- - Tuesday, September 22, 2015

There is a deep and growing malignancy under the supervision of the U.S. military, one that threatens our nation’s moral authority and perhaps our very souls. Our commander in chief must take steps to address it or it will destroy our ability to win the war on terror. Every woman in this country should be calling on President Obama to immediately deal with the evil being allowed to flourish under our supervision in Afghanistan.

In a disturbing report from Afghanistan, Joseph Goldstein of The New York Times reports that, “[S]oldiers and Marines have been increasingly troubled that instead of weeding out pedophiles, the American military was arming them in some cases and placing them as the commanders of villages — and doing little when they began abusing children.”

Not only that, but the U.S. military leadership is apparently punishing U.S. soldiers when they stand up against the rape and sexual abuse of children. The official policy is to “ignore child sexual abuse by their Afghan allies” and some “have faced discipline, even career ruin for disobeying it.”

The report tells the story of Capt. Dan Quinn and Sgt. Martland, both Green Berets who apparently “beat up an American-backed militia commander for keeping a boy chained to his bed as a sex slave.” Capt. Quinn was relieved of his command and was pulled out of Afghanistan. Sgt. Martland is still facing retribution for his involvement in the incident.

I know it is almost impossible to believe that this would actually be U.S. military policy, but the report cites Col. Brian Tribus, the spokesman for the American command in Afghanistan, who told them, “Generally, allegations of child sexual abuse by Afghan military or police personnel would be a matter of domestic Afghan criminal law. [T]here would be no express requirement that U.S. military personnel in Afghanistan report it.”

Is he serious? They are not only allowing it to happen and empowering these fiends to continue their torture of children, but they don’t even want soldiers to report on it? This is simply unacceptable.

And this idea that we are just dealing with “domestic Afghan criminal law” matter is preposterous. One soldier cited in the story “recalled feeling sickened the day he entered a room on a base and saw three or four men lying on the floor with children between them.” Did you catch the kicker? On base. Again, this is just beyond the pale. The American military shares barracks with pedophiles molesting children in their midst, and they are not allowed to say anything about it?

Lance Cpl. Gregory Buckley Jr. told his father on his last phone call home, “At night we can hear them screaming, but we’re not allowed to do anything about it.” Let that sink in. This corporal slept so close to the abusers, he could hear these children scream. Then he was expected to wake up the next morning and train these abusers in U.S. military and policing techniques. And he better not say anything about it, if he wants to advance his military career.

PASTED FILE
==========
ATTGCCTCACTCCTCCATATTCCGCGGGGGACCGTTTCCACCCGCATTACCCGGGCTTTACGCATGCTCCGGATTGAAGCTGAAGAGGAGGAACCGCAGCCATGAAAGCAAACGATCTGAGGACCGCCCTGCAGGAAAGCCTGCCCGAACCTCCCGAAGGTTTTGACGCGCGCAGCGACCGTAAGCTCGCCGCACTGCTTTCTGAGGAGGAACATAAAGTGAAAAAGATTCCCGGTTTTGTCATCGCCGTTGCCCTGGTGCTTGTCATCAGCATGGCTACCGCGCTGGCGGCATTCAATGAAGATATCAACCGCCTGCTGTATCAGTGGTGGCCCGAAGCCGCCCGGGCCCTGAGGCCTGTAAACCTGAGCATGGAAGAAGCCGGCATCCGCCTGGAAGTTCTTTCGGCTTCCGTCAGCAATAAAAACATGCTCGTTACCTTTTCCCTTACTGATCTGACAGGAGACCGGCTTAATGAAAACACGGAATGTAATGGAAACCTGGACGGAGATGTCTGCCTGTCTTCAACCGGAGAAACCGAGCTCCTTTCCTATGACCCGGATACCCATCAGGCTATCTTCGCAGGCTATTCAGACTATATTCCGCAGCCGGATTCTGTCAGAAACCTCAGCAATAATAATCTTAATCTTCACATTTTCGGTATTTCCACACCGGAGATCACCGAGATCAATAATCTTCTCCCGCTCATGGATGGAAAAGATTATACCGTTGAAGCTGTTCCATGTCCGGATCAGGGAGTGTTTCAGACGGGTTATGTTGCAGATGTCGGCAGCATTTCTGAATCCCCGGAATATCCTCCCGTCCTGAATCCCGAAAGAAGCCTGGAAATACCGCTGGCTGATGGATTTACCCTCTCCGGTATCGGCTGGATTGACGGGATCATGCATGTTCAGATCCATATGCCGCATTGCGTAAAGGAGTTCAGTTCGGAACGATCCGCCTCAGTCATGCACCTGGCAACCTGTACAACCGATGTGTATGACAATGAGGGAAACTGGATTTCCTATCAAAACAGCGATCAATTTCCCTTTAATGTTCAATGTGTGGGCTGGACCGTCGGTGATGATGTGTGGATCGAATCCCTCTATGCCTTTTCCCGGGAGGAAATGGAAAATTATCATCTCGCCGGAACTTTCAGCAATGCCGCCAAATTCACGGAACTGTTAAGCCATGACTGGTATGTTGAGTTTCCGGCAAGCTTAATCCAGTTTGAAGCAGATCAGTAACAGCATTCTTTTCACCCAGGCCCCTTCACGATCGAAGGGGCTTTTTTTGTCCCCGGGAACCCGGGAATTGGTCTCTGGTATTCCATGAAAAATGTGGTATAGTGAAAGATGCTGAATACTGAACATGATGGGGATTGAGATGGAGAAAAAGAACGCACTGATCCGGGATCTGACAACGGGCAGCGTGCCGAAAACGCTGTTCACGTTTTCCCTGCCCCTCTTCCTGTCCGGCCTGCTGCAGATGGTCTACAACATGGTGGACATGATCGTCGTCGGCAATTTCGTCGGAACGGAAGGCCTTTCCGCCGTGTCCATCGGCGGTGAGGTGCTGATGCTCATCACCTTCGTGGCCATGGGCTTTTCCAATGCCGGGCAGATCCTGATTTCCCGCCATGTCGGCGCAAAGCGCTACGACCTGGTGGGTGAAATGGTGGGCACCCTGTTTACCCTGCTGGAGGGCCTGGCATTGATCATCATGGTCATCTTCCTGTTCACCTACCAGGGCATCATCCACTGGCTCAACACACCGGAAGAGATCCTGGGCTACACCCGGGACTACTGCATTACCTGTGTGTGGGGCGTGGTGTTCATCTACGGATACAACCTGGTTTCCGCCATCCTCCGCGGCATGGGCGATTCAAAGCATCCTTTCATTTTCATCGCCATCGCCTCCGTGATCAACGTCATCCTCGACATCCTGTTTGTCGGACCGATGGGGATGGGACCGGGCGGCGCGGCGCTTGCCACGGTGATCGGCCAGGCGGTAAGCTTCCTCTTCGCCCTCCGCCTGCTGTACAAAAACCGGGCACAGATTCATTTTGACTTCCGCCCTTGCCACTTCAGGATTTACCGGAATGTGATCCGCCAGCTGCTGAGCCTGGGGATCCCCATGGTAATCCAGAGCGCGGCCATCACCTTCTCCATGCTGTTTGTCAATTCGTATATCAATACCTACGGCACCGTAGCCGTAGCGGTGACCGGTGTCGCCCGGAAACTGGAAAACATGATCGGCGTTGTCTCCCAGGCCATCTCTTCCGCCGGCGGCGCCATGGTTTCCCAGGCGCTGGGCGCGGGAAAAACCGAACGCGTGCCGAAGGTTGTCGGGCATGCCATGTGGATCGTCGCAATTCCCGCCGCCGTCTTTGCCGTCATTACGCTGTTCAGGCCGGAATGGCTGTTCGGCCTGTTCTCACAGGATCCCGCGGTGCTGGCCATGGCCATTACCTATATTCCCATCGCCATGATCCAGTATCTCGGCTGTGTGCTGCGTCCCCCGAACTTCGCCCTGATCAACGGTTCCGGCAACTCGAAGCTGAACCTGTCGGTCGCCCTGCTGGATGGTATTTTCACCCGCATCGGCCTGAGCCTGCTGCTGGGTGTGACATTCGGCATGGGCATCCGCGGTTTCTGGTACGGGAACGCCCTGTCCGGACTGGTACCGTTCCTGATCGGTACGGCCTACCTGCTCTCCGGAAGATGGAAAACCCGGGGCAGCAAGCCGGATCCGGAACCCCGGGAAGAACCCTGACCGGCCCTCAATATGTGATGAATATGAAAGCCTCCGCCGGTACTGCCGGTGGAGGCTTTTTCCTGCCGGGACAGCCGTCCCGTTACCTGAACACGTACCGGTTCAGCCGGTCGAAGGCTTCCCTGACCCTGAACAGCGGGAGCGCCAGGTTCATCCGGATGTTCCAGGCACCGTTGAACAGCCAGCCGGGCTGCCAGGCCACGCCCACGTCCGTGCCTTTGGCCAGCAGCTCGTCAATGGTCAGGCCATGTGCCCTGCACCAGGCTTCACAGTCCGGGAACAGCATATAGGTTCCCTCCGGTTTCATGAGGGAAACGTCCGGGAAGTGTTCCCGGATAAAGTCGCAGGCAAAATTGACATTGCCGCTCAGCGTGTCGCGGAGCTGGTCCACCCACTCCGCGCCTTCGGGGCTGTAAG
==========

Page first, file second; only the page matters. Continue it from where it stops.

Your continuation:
Spare us the “domestic Afghan criminal law” drivel. This is a matter of U.S. military law. And it is a shame to our country. This policy must end now.

Is it too much to ask that anyone who is to benefit from U.S. military training comply with some disciplinary standards that include no sexual abuse of children? Is it?

But there is more, if you can stomach it. One soldier, Maj. Jason Brezler, was actually punished for sending an email warning about a predator that was back on a police post after being arrested for several infractions, including child abduction. You won’t believe what the Marine Corps lawyers said about it in a hearing. They “warned that information about the police commander’s penchant for abusing boys might be classified.”

Seriously, we have a former secretary of state running for president of the United States that sent multiple classified emails from her private servers, and they want to punish this soldier for sending an email exposing a criminal child molester? What is happening at the Department of Defense? Where is the commander in chief?

President Obama must intervene in this matter immediately and restore some sense of moral sanity to this situation. We cannot turn a blind eye to the sexual abuse of children right in front of us in order to “win” this war.

We won’t win like this, no matter what any military commander says. We simply cannot expect the blessings of Heaven will fall upon a people that turn a blind eye to this kind of evil in our midst. It may be harder, but fighting against this evil, at least within the reach of U.S. military training, is in fact the only path to victory. Providence would have it no other way.

Penny Nance is the president and CEO of the Concerned Women for America. Mario Diaz is Concerned Women for America’s legal counsel and leads its legal studies department.

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